Humphrey J. Sankey, forester, came to South Africa from England in 1904 to take up an appointment as a probationer in the Forest Division, Department of Agriculture, of the Orange River Colony (now the Free State). He had been considered for a similar appointment in the Forest Division of the Transvaal Colony at the same time. In August 1904 he started his duties at Harrismith. There he collected plants which he sent to the Royal Botanical Gardens at Kew, Londeon, and for which he was later thanked by W. Thiselton-Dyer* in the preface to Volume 4.1 of the Flora Capensis (1909).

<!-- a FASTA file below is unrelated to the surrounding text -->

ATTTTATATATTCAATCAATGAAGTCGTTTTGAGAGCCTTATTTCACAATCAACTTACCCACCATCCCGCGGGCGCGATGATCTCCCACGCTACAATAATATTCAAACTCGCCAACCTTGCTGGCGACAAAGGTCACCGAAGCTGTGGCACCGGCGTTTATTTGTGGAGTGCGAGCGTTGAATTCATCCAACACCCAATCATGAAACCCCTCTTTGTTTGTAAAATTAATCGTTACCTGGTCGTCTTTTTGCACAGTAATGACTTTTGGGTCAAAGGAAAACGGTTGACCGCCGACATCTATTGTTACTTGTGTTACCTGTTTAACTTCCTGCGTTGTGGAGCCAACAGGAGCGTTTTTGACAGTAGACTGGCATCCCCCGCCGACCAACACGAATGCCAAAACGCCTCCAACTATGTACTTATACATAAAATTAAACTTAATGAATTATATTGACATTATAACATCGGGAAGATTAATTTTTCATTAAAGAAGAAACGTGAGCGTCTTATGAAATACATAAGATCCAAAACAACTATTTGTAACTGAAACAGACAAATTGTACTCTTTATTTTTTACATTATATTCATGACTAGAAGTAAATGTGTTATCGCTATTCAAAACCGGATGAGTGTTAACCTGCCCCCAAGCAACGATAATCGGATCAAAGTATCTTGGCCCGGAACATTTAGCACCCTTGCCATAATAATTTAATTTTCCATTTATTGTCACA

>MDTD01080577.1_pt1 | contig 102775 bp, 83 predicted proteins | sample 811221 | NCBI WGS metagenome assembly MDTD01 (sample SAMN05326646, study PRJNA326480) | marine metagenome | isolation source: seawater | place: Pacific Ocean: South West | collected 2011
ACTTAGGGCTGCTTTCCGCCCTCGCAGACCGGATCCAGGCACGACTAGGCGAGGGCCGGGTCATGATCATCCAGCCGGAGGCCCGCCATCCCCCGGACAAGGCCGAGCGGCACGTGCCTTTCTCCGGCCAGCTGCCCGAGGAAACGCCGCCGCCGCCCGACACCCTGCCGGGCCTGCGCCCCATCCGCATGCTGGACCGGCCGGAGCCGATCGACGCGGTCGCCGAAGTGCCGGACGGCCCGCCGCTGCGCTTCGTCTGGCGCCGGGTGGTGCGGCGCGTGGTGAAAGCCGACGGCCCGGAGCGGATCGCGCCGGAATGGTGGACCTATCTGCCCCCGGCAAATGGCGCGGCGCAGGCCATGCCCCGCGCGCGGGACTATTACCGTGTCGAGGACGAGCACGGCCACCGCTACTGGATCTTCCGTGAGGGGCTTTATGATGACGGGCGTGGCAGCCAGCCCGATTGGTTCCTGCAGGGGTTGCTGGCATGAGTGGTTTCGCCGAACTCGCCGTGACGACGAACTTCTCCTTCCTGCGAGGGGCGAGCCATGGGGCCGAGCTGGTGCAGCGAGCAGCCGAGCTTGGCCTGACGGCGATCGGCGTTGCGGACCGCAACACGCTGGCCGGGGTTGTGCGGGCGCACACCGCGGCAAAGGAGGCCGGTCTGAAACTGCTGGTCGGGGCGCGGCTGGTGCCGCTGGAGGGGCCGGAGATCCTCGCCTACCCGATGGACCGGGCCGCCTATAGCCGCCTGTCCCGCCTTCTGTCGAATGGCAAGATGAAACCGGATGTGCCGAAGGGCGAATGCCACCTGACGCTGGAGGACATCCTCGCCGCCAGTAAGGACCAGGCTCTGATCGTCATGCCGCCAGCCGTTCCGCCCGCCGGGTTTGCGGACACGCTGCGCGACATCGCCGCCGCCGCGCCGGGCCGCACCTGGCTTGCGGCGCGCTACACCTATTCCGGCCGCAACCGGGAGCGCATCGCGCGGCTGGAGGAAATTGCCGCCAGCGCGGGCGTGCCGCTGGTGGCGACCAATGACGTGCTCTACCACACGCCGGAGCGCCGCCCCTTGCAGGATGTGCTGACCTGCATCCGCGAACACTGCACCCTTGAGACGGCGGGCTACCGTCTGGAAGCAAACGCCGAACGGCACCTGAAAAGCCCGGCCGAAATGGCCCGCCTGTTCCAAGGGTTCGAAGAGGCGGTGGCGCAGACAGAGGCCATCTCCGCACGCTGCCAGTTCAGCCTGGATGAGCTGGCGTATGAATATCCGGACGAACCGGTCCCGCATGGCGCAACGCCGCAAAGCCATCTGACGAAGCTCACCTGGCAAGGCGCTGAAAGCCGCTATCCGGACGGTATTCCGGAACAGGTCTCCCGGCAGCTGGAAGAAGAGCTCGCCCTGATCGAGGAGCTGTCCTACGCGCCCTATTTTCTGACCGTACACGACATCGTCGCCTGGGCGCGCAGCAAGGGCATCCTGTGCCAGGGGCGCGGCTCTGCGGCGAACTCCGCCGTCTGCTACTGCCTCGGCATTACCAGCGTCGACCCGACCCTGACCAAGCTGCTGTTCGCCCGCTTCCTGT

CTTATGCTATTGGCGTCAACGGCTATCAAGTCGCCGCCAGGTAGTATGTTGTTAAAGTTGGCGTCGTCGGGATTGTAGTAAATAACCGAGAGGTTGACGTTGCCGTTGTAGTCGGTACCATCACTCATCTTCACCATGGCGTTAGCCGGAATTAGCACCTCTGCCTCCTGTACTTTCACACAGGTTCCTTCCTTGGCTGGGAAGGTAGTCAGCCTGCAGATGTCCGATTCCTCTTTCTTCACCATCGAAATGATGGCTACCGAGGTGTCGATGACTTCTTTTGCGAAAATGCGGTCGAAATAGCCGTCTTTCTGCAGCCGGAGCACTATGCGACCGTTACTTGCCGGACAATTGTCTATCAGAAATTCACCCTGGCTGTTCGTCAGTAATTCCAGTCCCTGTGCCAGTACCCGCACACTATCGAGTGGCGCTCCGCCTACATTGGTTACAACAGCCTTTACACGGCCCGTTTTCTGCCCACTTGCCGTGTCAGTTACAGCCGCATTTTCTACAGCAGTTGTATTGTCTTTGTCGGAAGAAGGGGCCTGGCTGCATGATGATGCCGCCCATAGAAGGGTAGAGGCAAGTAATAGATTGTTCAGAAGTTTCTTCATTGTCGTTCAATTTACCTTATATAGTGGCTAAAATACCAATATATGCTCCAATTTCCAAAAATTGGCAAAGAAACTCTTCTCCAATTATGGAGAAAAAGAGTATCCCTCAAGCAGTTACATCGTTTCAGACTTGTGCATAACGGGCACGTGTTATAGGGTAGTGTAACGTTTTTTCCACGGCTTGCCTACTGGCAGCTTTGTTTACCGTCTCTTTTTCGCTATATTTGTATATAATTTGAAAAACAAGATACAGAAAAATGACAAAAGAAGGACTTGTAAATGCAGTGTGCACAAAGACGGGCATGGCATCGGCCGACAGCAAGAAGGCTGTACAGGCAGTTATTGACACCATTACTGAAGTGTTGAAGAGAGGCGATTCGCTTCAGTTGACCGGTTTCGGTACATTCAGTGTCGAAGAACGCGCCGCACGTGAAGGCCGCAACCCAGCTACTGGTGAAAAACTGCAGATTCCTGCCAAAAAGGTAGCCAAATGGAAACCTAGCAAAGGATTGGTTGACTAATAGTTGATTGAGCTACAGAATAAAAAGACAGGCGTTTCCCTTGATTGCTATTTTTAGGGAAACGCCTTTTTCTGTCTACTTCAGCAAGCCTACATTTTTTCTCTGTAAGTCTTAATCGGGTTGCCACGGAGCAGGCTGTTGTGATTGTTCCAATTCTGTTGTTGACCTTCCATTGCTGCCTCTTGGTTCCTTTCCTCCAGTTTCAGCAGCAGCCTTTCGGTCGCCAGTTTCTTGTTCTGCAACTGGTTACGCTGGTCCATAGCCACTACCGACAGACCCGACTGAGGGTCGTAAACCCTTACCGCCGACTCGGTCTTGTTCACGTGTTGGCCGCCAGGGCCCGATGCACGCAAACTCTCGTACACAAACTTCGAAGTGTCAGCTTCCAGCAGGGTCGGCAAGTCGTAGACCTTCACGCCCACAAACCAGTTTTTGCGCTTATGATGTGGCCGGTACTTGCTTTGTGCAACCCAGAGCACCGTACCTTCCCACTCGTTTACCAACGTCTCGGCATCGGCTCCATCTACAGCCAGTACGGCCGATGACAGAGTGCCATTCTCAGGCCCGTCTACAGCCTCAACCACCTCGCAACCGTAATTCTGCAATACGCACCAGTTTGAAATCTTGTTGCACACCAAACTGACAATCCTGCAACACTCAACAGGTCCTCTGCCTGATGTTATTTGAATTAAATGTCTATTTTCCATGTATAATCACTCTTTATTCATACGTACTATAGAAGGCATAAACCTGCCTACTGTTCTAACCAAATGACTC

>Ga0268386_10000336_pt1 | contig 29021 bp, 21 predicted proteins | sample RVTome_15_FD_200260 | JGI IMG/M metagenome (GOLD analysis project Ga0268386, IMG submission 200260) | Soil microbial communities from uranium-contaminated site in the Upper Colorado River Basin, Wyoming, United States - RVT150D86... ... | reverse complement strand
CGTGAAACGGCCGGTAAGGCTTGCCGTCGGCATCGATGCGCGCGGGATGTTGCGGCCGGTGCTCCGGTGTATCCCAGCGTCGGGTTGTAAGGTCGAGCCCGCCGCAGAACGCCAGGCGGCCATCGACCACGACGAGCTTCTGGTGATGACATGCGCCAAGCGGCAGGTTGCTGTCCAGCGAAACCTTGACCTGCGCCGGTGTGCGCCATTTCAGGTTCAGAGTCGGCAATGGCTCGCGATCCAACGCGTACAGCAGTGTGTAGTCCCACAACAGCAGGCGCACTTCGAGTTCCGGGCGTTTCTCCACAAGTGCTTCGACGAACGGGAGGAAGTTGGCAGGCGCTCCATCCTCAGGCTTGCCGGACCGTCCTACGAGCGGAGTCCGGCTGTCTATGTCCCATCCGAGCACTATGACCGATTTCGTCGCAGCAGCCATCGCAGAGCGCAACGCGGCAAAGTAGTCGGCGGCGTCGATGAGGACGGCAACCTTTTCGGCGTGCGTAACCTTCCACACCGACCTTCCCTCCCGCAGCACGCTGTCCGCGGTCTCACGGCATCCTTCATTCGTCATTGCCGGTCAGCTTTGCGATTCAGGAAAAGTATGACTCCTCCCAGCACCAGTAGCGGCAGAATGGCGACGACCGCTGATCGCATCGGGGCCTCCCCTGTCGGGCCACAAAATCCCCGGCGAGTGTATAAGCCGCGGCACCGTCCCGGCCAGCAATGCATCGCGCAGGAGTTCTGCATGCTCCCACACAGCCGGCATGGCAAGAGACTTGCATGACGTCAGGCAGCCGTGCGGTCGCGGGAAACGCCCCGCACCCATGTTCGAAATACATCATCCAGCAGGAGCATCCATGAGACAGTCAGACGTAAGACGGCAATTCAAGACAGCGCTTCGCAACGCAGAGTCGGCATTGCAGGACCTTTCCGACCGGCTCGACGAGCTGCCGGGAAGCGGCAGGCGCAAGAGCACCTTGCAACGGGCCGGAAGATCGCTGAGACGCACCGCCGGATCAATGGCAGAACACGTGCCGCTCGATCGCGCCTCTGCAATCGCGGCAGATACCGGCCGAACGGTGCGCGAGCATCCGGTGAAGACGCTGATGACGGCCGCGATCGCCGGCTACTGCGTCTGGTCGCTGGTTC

In 1906 Sankey was sent to the Cape Colony for training at the South African School of Forestry at Tokai, which functioned under the auspices of the South African College, Cape Town. After completing his two year training course he was appointed as district forest officer in 1908 and served as temporary forester at the Alexandria plantation in the Eastern Cape. In 1913 he accepted a transfer to colonial employment as a forester in Nigeria. Later he farmed in Kenya. The species Argyrolobium sankeyi and Disa sankeyi were named after him.